If you wish to leave specific gifts of personal property to a specific person, like “I leave my diamond ring to my niece Jane Smith”, that language is fine.  But don’t include a laundry list of specific gifts for the reasons stated in #1 above.  If you want to give items of personal property to family or friends, we recommend you prepare a separate letter of instruction (a letter written in your own hand writing) or you just gift the items during your lifetime.
  7. California law requires you sign your DIY will in the presence of two witnesses.
    A holographic will (a will written entirely in your own handwriting and signed and dated by you) is considered a valid will in California and does not require any witnesses.  However, we do not recommend using a holographic will as they are ripe for fraud and undue influence and are the easiest wills to contest in court.  It is always better to have a typed or printed will that you sign in the presence of two witnesses (who will also sign your will attesting they witnessed you sign it).
  8. When you sign your will, make sure that there are two witnesses – not just one witness – who witnesses you signing your will and that they are disinterested witnesses.
    This means they cannot be named in your will as an executor or a beneficiary.  Also make sure when the witnesses sign their signatures, they print their name and address in the will.  During probate, the court may want the witnesses to sign a declaration as proof that they did in fact witness you sign your will.  Make it easier for your executor to find the witnesses if this proof is necessary.
  9. You may decide to use an online DIY will, but they have a host of drawbacks. Online DIY wills are often produced for use in all 50 states, but each state has their own probate laws for creating a valid and enforceable will.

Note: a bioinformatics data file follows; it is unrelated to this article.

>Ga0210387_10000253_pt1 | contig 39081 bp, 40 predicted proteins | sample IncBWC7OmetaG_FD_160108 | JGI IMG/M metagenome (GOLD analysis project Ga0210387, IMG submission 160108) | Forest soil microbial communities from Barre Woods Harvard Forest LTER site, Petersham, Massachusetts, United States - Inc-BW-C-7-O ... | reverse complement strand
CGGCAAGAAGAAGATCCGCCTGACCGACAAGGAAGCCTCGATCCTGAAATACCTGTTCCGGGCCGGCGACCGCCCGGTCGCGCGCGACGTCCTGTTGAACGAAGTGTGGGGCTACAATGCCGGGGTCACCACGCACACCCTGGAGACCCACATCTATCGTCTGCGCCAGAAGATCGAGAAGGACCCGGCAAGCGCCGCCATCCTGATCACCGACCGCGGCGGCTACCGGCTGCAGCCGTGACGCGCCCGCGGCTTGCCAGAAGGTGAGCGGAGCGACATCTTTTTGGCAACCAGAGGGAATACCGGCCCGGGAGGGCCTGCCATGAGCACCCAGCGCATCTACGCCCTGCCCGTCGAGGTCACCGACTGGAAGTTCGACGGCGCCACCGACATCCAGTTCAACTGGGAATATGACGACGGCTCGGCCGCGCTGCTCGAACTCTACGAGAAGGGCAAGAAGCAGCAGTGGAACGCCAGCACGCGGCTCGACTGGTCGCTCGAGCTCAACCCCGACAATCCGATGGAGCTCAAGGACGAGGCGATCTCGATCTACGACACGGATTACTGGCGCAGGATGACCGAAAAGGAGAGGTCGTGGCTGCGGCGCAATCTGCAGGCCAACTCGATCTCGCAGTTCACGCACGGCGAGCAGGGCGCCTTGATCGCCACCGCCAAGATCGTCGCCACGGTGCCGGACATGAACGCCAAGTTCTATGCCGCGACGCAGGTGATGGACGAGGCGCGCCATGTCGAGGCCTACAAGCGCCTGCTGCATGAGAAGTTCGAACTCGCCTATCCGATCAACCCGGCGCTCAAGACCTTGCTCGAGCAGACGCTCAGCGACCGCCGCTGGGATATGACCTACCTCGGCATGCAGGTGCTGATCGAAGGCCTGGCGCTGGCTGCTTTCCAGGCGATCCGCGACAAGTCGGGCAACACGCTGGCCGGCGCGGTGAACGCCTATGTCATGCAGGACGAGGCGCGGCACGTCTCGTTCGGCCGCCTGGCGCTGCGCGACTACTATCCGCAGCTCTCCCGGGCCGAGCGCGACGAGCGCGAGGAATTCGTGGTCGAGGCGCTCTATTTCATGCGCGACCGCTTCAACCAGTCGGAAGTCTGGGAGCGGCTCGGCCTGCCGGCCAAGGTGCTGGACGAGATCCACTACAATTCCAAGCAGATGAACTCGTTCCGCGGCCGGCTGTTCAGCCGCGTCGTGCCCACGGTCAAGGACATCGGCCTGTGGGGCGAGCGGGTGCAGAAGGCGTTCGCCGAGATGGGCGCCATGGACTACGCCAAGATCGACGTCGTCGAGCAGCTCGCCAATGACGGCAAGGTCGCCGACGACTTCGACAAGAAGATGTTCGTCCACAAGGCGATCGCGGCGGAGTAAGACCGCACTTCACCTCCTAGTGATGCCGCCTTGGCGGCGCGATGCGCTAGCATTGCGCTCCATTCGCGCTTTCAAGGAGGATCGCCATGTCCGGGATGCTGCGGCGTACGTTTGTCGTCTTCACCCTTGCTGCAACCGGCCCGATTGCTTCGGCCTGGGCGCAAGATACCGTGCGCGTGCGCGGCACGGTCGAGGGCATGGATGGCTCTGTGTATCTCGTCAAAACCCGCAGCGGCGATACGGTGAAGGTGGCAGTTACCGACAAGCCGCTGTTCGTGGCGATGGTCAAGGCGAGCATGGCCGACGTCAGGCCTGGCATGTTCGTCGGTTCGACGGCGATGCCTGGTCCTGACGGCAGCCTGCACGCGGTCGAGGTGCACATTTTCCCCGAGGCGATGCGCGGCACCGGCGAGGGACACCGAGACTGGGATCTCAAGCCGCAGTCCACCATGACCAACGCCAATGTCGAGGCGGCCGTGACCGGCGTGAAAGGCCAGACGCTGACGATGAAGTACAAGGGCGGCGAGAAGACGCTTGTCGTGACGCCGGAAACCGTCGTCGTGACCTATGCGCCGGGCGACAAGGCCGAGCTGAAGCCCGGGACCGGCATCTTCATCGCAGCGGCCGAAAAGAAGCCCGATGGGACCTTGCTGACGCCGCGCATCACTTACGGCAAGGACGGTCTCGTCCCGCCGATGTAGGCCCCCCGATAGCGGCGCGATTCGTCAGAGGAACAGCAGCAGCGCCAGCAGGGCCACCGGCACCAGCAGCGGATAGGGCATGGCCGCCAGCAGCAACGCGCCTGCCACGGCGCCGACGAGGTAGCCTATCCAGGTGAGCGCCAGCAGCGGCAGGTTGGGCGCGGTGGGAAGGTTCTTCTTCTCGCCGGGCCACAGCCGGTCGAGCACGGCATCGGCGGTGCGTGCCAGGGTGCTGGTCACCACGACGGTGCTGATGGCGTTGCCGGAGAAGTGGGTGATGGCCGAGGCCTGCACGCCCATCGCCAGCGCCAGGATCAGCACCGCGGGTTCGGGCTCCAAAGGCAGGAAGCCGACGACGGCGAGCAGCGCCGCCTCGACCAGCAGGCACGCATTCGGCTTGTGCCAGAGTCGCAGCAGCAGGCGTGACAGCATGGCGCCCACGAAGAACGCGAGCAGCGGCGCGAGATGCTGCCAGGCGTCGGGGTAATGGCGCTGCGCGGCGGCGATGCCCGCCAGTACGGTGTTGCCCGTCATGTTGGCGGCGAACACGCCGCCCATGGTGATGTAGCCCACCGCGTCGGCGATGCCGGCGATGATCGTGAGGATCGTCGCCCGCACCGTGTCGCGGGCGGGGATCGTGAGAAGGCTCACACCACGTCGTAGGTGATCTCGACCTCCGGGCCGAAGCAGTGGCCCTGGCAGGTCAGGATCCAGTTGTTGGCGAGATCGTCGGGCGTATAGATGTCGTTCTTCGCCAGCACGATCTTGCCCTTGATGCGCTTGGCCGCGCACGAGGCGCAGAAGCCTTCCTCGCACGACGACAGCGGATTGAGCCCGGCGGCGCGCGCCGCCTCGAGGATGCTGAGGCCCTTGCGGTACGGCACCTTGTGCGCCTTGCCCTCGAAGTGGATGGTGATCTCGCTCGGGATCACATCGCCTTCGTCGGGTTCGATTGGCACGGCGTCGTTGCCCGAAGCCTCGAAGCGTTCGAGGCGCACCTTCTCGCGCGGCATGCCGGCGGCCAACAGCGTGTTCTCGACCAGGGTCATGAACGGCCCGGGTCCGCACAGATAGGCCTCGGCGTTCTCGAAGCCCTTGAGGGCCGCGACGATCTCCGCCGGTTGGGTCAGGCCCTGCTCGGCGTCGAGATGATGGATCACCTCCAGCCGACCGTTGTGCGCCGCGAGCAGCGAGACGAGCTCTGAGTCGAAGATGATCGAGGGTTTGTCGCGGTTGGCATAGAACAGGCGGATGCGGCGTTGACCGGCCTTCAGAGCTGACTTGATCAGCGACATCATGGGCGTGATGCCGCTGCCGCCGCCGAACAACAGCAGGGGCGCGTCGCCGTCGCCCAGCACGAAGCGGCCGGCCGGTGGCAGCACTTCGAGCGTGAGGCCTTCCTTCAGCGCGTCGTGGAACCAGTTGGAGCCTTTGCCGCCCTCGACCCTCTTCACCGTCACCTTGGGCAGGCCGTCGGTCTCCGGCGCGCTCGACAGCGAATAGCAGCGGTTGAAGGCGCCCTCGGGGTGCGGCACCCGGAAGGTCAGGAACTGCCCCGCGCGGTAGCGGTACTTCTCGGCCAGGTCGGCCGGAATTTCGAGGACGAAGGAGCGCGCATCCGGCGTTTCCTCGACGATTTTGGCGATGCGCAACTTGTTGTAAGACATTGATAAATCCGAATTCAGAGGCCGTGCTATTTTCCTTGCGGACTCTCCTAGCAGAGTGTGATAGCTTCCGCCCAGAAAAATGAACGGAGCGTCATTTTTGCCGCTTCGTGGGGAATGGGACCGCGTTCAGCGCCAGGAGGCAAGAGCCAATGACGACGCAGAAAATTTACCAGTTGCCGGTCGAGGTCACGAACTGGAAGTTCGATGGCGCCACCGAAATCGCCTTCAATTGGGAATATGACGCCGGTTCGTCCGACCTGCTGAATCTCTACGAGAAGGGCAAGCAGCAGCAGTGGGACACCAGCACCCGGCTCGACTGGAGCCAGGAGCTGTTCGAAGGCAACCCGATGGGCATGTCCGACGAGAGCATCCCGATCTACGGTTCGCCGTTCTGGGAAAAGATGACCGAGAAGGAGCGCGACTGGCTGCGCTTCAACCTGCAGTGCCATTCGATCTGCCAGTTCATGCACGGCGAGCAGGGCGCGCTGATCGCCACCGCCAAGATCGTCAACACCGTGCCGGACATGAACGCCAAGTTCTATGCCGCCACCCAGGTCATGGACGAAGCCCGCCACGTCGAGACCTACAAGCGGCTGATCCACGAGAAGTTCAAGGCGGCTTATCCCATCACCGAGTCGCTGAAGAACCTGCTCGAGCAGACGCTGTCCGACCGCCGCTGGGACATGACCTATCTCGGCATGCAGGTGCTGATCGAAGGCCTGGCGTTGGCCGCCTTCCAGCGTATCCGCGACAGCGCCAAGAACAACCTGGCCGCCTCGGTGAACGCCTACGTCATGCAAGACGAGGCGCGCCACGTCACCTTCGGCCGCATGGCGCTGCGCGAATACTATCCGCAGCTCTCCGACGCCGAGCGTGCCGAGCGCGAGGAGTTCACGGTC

While some state laws for creating a will are similar, many state laws are different and your online DIY will from one state may not be valid and enforceable in another state.
  10. The best way to be sure that all of the above items are satisfied and that your will is valid and enforceable, and that it will carry out your wishes, is to have an experienced estate planning attorney prepare your will.
    The cost to prepare a will is usually not more than a few hundred dollars, and while you may be concerned with the cost, the money your estate will save in the long run, and the aggravation you will spare your executor and beneficiaries, will far outweigh the cost of having an attorney assist with preparing your will.

Having practiced as a probate attorney for over ten years, I have seen a lot of poorly drafted DIY wills.  As a result, I have represented many executors named in DIY wills throughout expensive, complicated and lengthy probate proceedings.  Many of these probate cases could have spared the executor and the beneficiaries the anguish, delay and expense associated with a poorly drafts DIY will had the person who prepared the will just followed these rules.


Will Preparation Services

For more information on creating a will contact Estate Planning Attorney, Eric A. Rudolph, at (760) 673-7600 or schedule an estate planning consultation.